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Life Ages Us

Paul Dunion Author Interview

My Days With Emma is beautifully written and addresses a subject that is rarely discussed. Why did you want to write about the process of aging and being mentored into elderhood?

I wanted to write about the process of aging because I was aging, and I knew I was a long way from making peace with it. Writing enabled me to explore where I am with my relationship with aging and what aging may be asking of me. Being mentored into elderhood made a great deal of sense to me. I have been closely mentored since I was 29 and it became apparent to me that Emma was more than capable of offering me the kind of guidance that worked so well in the past.

I appreciated the candid nature with which you shared your views and emotions around aging. What was the hardest thing for you to write about?

I think the most difficult thing for me to write about was unconditional self-love. I had devotionally lived into conditional self-love, committed to getting up each morning prepared to demonstrate that I was good enough. The readiness to prove my worth over and over again was losing its appeal and I wasn’t sure what would take its place. I deeply appreciate James Hollis collaborating with me to unpack what unconditional self-love might look like.

What were some ideas about aging that were important for you to share in this book?

The first idea is that we don’t do the aging, life ages us. Also, that aging isn’t simply about a list of physical and cognitive losses and it’s not too late to be mentored into a more mature experience of aging. Especially important was that accumulating years might suggest that we have a greater capacity to serve and to remain curious about how we might optimize such a service.

What do you hope is one thing readers take away from your book?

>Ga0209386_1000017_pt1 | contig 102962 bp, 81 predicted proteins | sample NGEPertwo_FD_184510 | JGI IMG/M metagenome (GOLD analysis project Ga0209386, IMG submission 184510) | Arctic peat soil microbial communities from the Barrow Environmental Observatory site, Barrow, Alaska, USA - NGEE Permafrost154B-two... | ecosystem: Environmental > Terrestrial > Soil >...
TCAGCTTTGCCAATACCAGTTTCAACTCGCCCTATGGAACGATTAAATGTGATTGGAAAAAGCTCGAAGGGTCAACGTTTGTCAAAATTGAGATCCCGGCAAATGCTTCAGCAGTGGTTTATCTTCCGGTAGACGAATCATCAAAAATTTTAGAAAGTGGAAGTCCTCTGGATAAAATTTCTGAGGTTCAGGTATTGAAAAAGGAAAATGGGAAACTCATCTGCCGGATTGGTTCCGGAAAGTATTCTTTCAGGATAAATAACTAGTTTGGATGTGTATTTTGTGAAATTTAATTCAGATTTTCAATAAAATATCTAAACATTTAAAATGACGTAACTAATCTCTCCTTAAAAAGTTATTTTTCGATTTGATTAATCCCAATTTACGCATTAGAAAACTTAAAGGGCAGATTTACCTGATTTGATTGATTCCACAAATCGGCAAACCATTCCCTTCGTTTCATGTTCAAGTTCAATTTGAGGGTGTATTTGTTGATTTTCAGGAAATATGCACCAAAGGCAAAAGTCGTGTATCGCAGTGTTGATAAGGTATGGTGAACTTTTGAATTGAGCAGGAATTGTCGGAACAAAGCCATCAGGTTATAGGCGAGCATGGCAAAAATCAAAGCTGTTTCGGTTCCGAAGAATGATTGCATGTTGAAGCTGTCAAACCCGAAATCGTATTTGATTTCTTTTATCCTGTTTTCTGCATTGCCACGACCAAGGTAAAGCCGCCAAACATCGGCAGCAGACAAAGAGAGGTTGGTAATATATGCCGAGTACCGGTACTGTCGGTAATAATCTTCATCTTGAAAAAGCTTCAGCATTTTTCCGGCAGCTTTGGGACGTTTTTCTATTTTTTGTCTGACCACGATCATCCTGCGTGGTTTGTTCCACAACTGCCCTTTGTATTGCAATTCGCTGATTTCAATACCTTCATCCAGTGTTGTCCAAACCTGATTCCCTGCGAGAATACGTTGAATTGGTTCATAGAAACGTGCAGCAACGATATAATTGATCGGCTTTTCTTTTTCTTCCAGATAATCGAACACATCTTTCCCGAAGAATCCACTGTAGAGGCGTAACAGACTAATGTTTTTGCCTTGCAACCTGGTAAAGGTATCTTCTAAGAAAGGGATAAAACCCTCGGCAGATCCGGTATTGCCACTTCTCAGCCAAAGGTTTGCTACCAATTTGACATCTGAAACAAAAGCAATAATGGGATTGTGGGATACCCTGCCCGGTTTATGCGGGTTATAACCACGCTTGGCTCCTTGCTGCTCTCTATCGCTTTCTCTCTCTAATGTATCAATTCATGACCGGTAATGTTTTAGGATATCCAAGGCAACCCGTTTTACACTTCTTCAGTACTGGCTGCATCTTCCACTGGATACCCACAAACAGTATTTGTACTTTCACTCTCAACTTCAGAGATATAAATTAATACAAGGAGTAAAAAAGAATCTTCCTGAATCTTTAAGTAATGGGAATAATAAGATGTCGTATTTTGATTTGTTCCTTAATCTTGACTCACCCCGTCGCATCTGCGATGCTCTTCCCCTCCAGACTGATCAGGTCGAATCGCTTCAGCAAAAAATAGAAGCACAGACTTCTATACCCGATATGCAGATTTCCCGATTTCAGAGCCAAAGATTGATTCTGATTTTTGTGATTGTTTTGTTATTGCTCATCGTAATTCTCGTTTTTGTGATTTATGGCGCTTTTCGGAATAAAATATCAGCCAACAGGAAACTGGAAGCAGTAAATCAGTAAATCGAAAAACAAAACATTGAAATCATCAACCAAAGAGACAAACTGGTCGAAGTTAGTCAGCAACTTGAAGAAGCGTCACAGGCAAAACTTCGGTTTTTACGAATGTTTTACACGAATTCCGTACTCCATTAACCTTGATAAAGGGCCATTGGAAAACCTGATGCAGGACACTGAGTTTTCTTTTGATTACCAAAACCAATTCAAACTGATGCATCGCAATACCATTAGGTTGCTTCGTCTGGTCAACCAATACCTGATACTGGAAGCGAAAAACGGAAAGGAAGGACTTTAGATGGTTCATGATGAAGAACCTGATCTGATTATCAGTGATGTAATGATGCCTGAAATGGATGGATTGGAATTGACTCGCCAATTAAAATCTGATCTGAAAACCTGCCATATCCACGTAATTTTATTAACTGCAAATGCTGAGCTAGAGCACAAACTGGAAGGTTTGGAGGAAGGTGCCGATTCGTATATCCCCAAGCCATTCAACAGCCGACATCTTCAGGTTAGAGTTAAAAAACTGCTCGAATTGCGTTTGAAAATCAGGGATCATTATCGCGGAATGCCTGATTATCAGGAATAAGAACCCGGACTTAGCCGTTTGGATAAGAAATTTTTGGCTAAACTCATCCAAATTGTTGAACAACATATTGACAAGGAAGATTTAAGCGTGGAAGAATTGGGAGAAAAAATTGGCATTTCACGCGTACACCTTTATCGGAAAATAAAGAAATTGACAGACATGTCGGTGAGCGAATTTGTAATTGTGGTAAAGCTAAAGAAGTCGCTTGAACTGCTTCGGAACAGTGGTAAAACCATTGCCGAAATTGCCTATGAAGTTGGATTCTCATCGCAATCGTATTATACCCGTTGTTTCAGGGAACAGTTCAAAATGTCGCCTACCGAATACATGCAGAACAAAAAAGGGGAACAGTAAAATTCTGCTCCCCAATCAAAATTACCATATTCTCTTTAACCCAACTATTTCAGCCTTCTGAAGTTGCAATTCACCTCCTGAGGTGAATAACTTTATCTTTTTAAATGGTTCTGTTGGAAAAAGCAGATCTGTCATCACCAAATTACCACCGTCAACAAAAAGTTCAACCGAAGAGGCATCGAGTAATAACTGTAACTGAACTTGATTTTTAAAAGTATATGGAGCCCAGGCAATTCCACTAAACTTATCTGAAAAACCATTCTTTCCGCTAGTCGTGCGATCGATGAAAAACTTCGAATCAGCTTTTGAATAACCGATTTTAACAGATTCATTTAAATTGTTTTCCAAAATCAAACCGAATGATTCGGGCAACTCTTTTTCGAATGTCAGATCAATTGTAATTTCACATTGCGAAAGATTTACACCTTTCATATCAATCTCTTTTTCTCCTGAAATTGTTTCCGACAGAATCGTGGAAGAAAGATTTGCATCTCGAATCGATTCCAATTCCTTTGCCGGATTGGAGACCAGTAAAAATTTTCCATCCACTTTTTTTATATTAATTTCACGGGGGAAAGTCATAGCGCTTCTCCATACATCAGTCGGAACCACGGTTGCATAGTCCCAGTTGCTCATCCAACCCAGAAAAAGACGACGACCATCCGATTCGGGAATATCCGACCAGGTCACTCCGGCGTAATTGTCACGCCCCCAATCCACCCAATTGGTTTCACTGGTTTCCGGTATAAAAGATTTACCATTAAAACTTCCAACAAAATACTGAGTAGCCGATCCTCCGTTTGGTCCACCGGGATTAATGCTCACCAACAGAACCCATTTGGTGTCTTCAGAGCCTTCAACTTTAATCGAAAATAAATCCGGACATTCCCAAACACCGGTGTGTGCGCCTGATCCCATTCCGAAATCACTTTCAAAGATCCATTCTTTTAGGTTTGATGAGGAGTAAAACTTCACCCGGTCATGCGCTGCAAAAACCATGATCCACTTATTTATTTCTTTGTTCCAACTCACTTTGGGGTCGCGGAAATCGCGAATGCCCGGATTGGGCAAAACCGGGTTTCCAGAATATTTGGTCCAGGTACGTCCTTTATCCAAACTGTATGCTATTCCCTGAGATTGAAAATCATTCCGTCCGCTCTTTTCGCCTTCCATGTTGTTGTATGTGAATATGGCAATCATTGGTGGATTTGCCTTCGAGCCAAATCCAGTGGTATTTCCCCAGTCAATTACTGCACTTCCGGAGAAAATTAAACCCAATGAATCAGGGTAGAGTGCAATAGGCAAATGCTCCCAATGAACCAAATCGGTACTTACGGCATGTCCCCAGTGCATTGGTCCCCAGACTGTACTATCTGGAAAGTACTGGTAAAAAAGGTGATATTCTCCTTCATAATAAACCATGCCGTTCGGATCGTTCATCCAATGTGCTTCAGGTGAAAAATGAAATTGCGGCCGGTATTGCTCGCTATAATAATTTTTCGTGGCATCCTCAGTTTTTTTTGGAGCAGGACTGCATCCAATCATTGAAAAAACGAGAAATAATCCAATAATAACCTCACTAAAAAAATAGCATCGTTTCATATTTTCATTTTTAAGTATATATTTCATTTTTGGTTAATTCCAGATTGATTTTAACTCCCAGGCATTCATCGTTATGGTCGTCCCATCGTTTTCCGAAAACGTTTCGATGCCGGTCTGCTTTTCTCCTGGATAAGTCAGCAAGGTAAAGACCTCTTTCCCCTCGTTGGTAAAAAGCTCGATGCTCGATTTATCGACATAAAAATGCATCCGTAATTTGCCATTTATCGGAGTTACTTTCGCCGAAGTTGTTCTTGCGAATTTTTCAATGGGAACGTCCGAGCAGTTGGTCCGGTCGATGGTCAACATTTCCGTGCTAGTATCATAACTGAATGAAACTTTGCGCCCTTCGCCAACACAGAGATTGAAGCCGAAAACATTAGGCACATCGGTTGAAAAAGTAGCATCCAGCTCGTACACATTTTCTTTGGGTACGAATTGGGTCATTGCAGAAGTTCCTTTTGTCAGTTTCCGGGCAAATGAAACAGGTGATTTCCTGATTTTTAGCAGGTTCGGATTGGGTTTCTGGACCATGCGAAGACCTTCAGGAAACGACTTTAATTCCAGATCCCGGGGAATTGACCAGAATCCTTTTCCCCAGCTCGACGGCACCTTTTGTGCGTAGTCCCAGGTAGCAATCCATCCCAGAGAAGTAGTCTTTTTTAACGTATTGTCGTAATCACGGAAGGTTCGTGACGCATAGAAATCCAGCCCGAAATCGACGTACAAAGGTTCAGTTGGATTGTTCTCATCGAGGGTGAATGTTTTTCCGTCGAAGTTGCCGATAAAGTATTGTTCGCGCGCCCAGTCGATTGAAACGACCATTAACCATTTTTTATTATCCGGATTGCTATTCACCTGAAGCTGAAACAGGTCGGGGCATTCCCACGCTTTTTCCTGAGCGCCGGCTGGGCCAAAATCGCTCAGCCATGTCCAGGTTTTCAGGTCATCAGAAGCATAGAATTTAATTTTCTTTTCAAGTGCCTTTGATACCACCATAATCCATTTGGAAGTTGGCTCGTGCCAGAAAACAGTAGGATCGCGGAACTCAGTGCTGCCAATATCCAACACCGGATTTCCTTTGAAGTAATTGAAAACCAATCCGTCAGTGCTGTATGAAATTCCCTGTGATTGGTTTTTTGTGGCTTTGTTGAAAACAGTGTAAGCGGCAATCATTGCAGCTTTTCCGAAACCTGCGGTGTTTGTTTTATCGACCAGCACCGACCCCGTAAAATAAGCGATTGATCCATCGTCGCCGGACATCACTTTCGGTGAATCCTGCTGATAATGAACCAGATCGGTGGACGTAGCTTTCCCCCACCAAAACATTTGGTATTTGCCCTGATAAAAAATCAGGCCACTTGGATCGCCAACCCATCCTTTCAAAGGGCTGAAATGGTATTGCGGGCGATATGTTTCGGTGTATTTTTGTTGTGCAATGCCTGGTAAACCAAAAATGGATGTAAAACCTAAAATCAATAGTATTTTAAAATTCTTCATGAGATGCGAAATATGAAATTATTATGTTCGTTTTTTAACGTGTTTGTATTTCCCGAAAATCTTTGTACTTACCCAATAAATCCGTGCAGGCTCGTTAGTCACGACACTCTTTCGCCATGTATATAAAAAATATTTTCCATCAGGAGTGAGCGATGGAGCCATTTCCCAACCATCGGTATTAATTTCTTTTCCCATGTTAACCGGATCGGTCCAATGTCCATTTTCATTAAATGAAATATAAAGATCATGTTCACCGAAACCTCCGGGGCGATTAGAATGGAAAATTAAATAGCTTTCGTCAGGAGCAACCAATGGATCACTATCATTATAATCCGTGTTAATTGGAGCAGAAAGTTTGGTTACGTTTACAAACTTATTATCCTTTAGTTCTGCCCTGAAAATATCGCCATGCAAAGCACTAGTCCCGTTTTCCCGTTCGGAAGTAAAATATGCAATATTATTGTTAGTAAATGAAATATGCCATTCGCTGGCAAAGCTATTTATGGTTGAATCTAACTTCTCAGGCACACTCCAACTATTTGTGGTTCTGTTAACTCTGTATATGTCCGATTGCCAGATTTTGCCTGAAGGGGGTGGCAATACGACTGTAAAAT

My hope is that readers will be able to make some small measure of peace with aging, allowing the losses to open them to the simplicity of being where there’s no need to prove anything. When proving drops away we can experience gratitude for the generous moment, where a deeper sense of presence begins to define who we are.

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It’s simply not true! Your aging does not mandate rounds of golf and martinis, while staying out of the way of progress. Loss does not have to be the most salient aspect of aging. If you allow the years to be instructive, valuable insight can be passed on. As you are not so preoccupied with achieving worldly pursuits, your inner world becomes more accessible. What you have learned and what you can teach become unequivocal.

This text offers a touching and edifying portrayal of the author being mentored into elderhood. He is introduced to elderhood with its appropriate trials and ordeals. The Power of Being becomes a new way to see himself and life, releasing him from the need to prove something.

My Days with Emma – A Soulful Path to Elderhood offers readers a blueprint for being a valued resource while aging. Find out how your maturity can be a worthy way to serve in the winter of your life, yielding a rich legacy.
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